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More women and Arabs elected to Israel’s Knesset

May I throw some light on the Israeli general election, the results of which worried Dr Kevin McCarthy [Letters, 19 March]. 

The Israeli election results show that a record number of women, far more Arabs, and considerably fewer Orthodox lawmakers will serve in the next Knesset.

 - Twenty-eight women will serve in the next Israeli Knesset, compared with 27 in the previous, which was also a record, at that time. The new, joint Arab ticket has two women on it, as does Meretz, the small, left-wing Zionist party, which made it into the Knesset by the skin of its teeth. In the new centre-right Kulanu party, 4 of the 10 representatives who will sit in the next Knesset are women.

 - Mainly, but not only, thanks to the strong showing of the new Joint Arab/ Communist List, the new Knesset will see a significant increase in Arab representation. Seventeen Arabs will serve in the 20th Knesset, compared with 12 in the previous. Along with 13 out of the 14 members of the Joint List, there will also be four Arab parliamentarians representing Zionist parties. The new Knesset will have no openly gay members, after Nitzan Horowitz, who served as a Meretz representative in the 18th and 19th Knessets, called it quits. Only nine members of the 20th Knesset live over the ‘green line’, so it’s not full of ‘extremists.’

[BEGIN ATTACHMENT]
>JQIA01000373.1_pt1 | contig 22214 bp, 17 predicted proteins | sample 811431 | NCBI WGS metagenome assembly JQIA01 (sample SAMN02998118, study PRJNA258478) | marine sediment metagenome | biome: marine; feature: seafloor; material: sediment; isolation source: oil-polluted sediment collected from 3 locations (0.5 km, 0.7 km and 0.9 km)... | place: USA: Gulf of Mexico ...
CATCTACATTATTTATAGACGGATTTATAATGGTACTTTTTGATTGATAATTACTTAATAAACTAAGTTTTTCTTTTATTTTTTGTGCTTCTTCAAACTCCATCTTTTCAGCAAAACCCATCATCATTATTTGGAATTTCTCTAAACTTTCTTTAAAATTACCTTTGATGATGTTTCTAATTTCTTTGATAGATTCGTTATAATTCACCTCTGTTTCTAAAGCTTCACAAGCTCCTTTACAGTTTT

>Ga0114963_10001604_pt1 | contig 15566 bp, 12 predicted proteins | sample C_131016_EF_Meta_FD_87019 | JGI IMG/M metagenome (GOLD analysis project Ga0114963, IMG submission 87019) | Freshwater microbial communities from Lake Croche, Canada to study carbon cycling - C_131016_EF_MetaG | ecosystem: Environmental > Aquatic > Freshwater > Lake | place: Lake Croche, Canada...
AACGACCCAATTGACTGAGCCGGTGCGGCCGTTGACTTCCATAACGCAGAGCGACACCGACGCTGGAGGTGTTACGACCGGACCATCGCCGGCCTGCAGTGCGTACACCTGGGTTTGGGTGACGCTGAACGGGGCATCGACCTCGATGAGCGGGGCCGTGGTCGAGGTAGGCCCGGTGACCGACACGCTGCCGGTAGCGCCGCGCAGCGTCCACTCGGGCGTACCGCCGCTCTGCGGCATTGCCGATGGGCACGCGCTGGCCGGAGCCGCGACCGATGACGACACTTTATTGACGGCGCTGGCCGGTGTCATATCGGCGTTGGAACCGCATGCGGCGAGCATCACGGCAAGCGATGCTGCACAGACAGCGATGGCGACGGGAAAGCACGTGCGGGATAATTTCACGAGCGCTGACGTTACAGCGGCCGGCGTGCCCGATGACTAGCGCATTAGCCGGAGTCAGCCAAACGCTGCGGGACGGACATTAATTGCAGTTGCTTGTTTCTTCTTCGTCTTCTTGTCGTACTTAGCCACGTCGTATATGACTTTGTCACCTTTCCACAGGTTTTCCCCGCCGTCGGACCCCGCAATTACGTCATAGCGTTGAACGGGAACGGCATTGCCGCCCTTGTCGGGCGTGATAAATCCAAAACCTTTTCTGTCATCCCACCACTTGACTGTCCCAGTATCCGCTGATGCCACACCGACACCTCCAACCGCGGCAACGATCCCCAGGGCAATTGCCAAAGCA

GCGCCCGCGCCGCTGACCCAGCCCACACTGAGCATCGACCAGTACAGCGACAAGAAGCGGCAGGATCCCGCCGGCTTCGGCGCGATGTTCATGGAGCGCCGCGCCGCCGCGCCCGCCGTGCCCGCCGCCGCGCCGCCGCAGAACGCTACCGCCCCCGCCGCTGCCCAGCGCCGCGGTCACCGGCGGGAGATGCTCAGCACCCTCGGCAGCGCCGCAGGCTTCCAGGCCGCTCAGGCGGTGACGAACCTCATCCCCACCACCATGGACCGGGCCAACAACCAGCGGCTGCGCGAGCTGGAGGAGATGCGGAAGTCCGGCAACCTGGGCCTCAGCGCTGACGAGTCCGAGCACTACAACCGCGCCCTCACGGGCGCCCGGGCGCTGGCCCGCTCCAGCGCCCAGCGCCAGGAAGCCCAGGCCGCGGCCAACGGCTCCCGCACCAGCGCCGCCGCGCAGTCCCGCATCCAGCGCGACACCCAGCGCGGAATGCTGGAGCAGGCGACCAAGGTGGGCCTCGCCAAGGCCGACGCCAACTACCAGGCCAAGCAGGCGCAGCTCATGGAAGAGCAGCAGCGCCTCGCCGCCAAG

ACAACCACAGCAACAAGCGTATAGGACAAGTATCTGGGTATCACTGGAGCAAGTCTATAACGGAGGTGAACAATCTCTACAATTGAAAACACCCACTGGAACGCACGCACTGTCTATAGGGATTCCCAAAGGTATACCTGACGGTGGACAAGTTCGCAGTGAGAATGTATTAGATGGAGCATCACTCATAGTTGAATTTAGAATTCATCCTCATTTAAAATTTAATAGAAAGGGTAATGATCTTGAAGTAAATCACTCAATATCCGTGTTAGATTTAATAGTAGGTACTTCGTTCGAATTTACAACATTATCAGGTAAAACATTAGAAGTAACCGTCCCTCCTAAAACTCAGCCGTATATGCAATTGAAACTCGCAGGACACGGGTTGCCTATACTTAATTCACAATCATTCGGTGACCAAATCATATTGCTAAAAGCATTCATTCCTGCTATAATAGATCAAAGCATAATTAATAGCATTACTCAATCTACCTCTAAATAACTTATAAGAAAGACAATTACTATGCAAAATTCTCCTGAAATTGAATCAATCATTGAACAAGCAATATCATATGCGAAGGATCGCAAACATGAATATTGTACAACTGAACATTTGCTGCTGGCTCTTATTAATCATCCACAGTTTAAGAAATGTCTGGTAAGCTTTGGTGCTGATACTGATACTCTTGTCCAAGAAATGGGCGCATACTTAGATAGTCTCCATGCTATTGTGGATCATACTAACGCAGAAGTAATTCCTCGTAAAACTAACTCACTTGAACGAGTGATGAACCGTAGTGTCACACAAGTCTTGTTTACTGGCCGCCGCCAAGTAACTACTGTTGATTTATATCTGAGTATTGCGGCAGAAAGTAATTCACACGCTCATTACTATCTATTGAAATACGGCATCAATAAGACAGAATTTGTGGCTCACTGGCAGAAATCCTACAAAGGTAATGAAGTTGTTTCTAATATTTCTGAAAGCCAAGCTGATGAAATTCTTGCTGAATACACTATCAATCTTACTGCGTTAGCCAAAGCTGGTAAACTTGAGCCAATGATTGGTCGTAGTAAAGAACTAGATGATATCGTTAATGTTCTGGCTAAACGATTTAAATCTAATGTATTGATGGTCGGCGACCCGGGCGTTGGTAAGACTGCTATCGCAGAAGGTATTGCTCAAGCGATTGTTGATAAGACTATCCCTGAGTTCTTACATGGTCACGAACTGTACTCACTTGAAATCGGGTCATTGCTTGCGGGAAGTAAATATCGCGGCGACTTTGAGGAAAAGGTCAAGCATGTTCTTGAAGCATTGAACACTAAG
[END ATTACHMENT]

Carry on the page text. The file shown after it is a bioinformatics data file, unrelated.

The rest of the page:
- Among the parties, the biggest winners in this election were Likud and Kulanu, and the biggest losers were Yesh Atid and Yisrael Beiteinu. Likud and Yisrael Beiteinu, whose constituents are mainly Russian-speaking voters, ran on one ticket in the last election, when they won 31 seats.

 - In this election, Likud won 30 seats (compared with 20 in the last election) and Yisrael Beiteinu got six (compared with 11 in the last election). Kulanu, with 10 seats, did not exist in the last Knesset. The other centrist party, Yesh Atid, lost eight seats in Tuesday’s election, giving it just 11 this time.

 - Because of the increase in the minimum threshold for representation (from 2% to 3.25%), fewer parties got into the new Knesset. Only 10 parties will serve in the 20th Knesset — the lowest number since 1992.

FR Baigel






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